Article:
In and around a number of large metropolitan areas, secondary or satellite airports are to be found in close proximity to the major airport (less than about 60km). Examples of such airports include Belfast City (in relation to Belfast International), Rotterdam (Amsterdam) and Cologne/Bonn or Dortmund (Dusseldorf). This paper considers the characteristics of these airports and their possible future role, drawing upon evidence from Europe and the United States. The provision of air services is analysed, including the route network, operations, aircraft types and frequencies and the inter-relationship with services from the major airport. The operation of feeders to distant hubs is specifically addressed, using US examples. The scope for expanding this concept in Europe is discussed. Traffic growth trends are examined to identify whether satellite airports can generate additional traffic or merely weaken the ability of a region to support air services by diluting demand. Surface access is compared with the alternative airport from different parts of the hinterland, including public transport availability. The population distribution in different parts of the catchment area is considered and for some UK examples, its propensity to travel. The future role of the satellite airports is then discussed, including the extent to which they compete with and complement the major airports. For the covering abstract see IRRD 879900.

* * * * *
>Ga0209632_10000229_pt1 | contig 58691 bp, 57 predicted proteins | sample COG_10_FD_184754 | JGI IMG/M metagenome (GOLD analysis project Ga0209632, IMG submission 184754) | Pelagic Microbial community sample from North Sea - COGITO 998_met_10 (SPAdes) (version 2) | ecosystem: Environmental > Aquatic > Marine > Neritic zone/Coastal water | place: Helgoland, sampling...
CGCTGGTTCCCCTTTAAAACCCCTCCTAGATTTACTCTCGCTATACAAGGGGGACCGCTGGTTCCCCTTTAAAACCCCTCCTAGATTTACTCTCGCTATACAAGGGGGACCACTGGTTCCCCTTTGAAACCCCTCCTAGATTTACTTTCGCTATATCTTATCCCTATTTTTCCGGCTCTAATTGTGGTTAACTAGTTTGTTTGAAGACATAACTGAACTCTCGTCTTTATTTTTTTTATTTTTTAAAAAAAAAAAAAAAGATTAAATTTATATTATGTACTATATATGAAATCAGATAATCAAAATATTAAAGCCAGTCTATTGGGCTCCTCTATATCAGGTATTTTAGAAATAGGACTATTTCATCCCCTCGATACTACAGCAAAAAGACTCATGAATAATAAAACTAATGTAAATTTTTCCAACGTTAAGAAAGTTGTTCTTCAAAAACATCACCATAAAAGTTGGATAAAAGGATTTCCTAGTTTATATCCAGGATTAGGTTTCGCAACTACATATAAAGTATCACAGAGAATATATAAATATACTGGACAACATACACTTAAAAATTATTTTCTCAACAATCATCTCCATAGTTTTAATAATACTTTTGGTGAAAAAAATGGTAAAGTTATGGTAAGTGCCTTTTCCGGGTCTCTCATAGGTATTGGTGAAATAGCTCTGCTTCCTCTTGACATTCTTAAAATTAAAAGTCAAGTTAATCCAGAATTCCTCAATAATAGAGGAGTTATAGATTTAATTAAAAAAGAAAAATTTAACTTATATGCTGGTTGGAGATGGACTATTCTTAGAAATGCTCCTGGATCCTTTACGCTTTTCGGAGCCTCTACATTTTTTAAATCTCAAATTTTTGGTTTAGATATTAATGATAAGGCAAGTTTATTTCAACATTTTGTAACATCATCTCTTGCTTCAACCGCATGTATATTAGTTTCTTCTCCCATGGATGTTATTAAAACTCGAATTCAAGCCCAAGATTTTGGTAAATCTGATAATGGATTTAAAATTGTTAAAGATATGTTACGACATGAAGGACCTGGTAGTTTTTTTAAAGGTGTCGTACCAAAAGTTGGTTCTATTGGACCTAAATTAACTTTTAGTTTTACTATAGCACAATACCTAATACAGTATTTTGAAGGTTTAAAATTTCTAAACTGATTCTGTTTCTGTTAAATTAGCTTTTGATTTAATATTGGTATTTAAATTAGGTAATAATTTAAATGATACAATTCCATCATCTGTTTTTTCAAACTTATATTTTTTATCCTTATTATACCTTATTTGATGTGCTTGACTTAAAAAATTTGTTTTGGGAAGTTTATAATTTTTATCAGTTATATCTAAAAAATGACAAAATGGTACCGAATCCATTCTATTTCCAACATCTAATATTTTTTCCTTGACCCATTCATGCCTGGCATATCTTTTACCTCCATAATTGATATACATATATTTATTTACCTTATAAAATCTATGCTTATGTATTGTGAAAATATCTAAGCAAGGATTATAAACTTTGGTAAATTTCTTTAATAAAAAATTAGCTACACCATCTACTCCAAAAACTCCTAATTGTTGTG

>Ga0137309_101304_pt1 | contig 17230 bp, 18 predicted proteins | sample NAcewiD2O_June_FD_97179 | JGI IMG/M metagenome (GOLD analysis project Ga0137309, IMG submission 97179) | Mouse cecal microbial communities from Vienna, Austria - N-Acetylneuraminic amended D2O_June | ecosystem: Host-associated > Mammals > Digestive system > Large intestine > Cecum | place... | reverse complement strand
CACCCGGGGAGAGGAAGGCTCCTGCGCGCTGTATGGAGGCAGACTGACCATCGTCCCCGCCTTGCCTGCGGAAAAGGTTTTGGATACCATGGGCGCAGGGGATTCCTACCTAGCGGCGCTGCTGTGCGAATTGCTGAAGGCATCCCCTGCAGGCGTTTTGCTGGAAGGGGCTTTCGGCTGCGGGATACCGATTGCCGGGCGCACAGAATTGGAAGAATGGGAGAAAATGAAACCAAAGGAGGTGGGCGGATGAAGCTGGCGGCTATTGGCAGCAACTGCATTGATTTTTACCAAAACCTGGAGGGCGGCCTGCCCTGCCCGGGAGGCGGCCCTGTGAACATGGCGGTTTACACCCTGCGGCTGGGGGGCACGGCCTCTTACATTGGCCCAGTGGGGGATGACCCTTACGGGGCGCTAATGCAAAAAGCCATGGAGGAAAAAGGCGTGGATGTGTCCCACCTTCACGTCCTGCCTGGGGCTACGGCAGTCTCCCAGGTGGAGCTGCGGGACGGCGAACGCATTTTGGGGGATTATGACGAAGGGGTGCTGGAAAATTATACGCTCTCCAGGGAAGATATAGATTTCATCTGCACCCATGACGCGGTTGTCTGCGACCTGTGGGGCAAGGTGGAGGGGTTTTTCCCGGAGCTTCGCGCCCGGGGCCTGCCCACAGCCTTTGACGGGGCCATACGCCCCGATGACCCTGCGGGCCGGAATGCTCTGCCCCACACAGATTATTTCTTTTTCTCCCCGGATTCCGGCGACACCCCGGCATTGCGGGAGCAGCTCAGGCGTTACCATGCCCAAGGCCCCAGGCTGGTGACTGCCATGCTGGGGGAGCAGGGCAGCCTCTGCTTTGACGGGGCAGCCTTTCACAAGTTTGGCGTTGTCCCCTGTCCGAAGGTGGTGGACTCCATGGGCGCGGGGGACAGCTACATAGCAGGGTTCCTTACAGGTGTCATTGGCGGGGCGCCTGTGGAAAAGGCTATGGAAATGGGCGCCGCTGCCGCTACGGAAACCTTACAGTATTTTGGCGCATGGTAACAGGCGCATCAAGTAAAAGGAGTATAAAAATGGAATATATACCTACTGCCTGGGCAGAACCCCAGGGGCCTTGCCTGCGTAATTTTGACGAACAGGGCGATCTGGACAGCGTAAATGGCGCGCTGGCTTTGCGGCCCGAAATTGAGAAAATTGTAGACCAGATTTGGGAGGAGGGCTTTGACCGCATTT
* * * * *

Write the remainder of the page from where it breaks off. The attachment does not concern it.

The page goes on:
• English

Media Info

  • Features: References;
  • Pagination: p. 53-70

Subject/Index Terms

Filing Info

  • Accession Number: 00724091
  • Record Type: Publication
  • Source Agency: Transport Research Laboratory
  • ISBN: 0-86050-286-4
  • Files: ITRD
  • Created Date: Aug 19 1996 12:00AM